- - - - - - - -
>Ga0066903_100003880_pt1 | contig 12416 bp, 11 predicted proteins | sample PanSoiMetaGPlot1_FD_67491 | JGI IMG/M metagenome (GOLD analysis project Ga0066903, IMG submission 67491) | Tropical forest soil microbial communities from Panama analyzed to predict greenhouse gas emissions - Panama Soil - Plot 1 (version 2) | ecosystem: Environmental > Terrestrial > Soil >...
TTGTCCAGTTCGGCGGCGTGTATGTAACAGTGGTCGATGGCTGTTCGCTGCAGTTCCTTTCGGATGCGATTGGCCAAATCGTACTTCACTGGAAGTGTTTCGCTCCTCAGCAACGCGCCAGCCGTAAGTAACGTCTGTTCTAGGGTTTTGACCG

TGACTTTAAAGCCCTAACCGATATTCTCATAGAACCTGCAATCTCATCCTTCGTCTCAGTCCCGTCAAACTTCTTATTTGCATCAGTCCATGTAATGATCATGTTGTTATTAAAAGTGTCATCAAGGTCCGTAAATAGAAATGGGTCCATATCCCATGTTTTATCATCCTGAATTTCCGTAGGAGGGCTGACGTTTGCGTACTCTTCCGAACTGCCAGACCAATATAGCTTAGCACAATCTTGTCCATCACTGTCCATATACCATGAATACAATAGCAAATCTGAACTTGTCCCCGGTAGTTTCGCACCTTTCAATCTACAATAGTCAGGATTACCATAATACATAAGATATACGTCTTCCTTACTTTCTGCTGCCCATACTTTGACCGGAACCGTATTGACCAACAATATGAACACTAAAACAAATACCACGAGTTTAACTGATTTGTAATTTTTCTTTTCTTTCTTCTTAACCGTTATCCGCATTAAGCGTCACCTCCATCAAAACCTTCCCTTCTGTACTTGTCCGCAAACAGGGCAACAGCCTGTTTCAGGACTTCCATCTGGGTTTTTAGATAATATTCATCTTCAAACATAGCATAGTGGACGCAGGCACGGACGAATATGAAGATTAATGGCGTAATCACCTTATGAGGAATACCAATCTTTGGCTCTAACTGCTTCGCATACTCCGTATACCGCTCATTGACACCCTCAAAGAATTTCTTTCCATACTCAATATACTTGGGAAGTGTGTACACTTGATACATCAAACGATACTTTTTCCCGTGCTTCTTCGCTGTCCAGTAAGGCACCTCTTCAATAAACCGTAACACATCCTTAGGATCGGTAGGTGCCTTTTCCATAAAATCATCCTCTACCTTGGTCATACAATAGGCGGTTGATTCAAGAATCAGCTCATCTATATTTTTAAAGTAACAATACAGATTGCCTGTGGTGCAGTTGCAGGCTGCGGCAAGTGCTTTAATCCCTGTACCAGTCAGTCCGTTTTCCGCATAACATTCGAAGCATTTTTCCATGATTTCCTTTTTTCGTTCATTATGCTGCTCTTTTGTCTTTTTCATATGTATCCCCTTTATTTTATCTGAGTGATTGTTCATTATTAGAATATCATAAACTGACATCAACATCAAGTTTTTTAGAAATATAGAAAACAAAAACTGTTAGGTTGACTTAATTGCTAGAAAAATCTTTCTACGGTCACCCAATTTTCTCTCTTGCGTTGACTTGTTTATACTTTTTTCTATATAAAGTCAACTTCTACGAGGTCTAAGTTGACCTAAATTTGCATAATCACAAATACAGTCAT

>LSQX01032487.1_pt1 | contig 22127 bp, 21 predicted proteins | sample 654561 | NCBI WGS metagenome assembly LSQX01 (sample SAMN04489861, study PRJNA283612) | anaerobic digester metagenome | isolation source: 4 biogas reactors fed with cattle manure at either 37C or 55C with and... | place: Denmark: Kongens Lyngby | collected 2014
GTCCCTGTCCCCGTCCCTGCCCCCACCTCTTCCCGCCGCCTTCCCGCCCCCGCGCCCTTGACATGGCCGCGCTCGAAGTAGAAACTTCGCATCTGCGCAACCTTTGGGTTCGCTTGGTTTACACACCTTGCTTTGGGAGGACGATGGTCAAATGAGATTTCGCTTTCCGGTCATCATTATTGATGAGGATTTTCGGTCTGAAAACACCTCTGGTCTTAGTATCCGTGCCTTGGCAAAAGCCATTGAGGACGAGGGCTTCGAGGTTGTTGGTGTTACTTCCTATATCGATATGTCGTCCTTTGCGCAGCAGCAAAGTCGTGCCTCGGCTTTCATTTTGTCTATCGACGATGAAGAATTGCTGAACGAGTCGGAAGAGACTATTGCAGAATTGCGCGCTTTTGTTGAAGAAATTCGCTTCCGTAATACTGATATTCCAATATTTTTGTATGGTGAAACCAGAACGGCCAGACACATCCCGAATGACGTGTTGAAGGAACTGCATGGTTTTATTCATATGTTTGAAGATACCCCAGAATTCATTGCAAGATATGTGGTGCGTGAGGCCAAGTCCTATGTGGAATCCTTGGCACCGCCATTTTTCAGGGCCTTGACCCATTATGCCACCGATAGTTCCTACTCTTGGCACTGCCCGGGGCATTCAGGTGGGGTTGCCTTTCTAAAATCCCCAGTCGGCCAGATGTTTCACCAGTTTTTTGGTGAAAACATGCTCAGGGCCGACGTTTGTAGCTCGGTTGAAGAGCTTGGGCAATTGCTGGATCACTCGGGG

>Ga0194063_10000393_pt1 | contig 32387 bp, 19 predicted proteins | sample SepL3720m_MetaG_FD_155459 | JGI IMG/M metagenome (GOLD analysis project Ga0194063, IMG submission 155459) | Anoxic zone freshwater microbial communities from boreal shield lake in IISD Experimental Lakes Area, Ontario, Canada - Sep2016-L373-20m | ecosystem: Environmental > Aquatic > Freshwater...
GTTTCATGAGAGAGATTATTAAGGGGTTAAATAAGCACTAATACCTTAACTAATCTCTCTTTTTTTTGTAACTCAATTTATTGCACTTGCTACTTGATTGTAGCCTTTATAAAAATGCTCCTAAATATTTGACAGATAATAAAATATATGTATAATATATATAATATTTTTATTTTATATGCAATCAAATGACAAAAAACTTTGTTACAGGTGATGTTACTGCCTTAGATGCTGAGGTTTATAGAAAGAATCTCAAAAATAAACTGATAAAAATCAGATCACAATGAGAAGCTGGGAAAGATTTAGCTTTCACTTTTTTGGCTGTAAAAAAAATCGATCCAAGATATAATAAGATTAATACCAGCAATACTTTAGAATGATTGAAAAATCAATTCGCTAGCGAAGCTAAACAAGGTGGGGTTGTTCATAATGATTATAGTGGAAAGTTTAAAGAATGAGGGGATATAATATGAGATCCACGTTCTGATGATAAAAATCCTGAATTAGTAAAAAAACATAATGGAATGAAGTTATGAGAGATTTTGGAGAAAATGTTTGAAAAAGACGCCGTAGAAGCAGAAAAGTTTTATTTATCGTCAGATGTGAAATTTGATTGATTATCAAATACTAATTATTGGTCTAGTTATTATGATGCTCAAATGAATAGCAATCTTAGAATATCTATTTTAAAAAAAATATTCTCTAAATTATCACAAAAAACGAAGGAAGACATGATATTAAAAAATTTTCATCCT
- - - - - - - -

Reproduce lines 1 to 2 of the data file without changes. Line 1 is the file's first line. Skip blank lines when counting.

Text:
>Ga0066903_100003880_pt1 | contig 12416 bp, 11 predicted proteins | sample PanSoiMetaGPlot1_FD_67491 | JGI IMG/M metagenome (GOLD analysis project Ga0066903, IMG submission 67491) | Tropical forest soil microbial communities from Panama analyzed to predict greenhouse gas emissions - Panama Soil - Plot 1 (version 2) | ecosystem: Environmental > Terrestrial > Soil >...
TTGTCCAGTTCGGCGGCGTGTATGTAACAGTGGTCGATGGCTGTTCGCTGCAGTTCCTTTCGGATGCGATTGGCCAAATCGTACTTCACTGGAAGTGTTTCGCTCCTCAGCAACGCGCCAGCCGTAAGTAACGTCTGTTCTAGGGTTTTGACCG